Does Neglect Mean Rejection? Canonical Reception History Of James -- By: Chris S. Stevens

Journal: Journal of the Evangelical Theological Society
Volume: JETS 60:4 (Dec 2017)
Article: Does Neglect Mean Rejection? Canonical Reception History Of James
Author: Chris S. Stevens

Does Neglect Mean Rejection?
Canonical Reception History Of James

Chris S. Stevens*

* Chris S. Stevens is a Ph.D. candidate at McMaster Divinity College, 1280 Main Street West, Hamilton, ON L8S 4K1. He may be contacted at

Abstract: Canonicity debates have pivoted on various criteria over the centuries. Today, authorship, a primary criterion, is complicated by concerns about pseudonymity and challenges to the linguistic abilities of the apostles. Recent work by David Nienhuis proposes James to be a pseudonymous second-century document. Nienhuis exploits the historical silence and perceived neglect of the Epistle of James to create a scenario against traditional authorship positions. This paper evaluates the validity of his argument. Despite his thorough monograph, underappreciated aspects of the evidence weaken his work. The case against James being the author of the eponymous epistle put forth by Nienhuis is reexamined on a number of fronts. The evidence suggests that the author was in a position of early ecclesiastical authority, one like James the Just held during the first century.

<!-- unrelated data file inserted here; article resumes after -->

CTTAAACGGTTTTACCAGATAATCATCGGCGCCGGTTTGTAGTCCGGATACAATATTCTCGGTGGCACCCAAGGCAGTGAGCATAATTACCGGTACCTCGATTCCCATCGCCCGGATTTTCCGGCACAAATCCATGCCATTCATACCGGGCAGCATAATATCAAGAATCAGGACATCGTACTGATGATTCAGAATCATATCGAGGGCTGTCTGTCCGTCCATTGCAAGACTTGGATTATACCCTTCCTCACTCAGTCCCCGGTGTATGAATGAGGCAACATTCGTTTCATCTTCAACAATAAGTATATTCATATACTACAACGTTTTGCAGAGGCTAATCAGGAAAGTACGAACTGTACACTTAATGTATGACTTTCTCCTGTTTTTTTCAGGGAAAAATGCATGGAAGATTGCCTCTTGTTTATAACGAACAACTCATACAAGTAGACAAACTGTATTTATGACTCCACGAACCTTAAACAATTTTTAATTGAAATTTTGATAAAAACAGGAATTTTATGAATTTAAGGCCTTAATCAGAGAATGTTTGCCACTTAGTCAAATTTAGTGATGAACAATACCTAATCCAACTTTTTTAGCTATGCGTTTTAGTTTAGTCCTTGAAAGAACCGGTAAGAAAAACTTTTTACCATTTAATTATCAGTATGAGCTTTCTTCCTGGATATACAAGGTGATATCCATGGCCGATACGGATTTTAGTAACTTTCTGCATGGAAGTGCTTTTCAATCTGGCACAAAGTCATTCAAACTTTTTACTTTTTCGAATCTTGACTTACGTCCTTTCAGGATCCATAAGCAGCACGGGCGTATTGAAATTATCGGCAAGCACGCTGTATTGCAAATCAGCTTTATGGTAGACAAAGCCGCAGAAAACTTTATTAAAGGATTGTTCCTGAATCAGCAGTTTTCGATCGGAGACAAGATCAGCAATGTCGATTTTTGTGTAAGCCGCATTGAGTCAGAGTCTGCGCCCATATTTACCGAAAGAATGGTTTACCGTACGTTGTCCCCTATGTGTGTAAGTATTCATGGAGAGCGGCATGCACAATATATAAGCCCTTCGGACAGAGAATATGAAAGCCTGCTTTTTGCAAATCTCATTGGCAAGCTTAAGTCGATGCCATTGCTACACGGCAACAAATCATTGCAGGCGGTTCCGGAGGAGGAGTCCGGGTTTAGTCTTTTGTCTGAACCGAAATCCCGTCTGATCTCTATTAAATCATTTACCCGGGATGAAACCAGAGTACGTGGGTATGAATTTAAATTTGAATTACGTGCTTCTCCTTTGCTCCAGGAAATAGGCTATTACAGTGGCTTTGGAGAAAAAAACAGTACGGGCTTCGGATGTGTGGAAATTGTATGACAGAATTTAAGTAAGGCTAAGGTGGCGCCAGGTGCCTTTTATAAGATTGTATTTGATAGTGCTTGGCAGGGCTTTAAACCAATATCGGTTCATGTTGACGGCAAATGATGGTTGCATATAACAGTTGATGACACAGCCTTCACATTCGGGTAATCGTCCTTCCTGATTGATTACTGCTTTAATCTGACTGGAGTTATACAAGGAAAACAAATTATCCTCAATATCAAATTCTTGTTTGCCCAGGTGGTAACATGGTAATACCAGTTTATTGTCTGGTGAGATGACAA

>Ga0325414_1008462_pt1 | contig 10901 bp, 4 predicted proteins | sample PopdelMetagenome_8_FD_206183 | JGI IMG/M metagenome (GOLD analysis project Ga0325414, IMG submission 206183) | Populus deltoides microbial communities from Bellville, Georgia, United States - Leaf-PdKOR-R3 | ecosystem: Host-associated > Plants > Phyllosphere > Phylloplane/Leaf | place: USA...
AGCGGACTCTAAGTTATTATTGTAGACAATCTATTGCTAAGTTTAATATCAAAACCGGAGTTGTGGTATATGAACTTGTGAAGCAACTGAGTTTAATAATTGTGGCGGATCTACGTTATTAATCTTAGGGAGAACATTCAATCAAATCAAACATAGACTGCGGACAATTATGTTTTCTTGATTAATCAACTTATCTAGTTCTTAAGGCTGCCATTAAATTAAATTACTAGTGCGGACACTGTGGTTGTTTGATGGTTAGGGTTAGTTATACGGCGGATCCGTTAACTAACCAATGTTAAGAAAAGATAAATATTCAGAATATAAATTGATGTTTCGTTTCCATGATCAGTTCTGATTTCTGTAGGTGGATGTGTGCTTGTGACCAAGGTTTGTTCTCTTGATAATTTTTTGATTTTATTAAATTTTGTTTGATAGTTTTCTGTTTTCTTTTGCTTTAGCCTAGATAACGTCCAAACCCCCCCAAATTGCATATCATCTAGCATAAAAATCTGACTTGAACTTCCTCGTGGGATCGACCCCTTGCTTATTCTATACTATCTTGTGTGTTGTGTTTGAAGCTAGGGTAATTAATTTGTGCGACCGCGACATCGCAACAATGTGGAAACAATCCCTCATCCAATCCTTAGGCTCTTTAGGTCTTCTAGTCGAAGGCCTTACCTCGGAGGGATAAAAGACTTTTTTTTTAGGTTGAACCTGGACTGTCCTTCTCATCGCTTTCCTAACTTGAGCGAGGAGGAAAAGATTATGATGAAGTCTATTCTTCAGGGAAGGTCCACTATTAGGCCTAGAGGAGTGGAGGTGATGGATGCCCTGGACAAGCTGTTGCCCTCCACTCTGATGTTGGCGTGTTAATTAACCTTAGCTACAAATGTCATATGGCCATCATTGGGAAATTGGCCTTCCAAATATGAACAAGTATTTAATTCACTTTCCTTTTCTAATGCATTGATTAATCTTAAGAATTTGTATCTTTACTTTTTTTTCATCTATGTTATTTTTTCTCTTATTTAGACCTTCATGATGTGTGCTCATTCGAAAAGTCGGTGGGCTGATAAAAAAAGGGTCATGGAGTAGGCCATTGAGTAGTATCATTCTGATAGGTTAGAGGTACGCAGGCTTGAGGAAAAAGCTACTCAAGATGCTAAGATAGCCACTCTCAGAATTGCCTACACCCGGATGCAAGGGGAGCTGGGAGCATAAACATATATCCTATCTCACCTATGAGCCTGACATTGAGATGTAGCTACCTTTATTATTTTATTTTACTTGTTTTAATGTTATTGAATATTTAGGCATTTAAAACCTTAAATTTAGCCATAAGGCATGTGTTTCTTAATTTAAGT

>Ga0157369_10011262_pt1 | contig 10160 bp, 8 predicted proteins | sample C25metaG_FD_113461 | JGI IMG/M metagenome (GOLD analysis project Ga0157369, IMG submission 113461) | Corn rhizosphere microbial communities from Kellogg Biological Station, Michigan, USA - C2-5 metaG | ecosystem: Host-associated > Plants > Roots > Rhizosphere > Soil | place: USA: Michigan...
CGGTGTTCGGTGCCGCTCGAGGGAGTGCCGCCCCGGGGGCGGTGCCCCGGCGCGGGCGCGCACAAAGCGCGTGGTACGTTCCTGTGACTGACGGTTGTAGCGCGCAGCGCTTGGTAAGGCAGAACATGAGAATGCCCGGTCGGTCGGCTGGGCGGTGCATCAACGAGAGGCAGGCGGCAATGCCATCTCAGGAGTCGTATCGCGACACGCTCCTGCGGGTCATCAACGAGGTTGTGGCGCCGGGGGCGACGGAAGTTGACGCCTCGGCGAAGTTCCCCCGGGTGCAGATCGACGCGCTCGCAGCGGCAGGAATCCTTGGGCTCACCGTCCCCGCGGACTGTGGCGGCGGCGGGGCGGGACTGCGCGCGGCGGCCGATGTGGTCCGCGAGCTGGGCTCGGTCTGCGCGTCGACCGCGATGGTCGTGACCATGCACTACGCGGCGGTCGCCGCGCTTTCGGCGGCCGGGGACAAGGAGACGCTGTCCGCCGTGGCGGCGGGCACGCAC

Key words: James, canon, Nienhuis, canonical history, papyri, linguistic dimensions, pseudonymity

Debates over the NT canon are receiving renewed interest. While there are new methods of inquiry and newer questions, nevertheless, the debates remain the same. Perhaps no NT text is more debated than the Epistle of James. In fact, nearly fifty years ago James Brooks said James “had a more difficult time in acquiring canonical status” than other texts.1 David Nienhuis further contends, “No other letter in the NT contains as many troubling and ambiguous features, and to this day no scholarly consensus exists regarding its point of origin.”2 The sentiment is not new. Martin Luther called James “an epistle of straw” that “mangles the Scriptures and thereby opposes Paul and all Scripture.”3 Luther even put James and the other Catholic Epistles (CE) in a different order in an attempt to diminish their canonical significance.4

Determining the canonical reception history of James is not easy. Brooks believed “the canonicity of James was not and is not self-evident.”5 Furthermore, he

found its place within the canon today is not and cannot be based on traditional criteria of authorship, antiquity, and apo...

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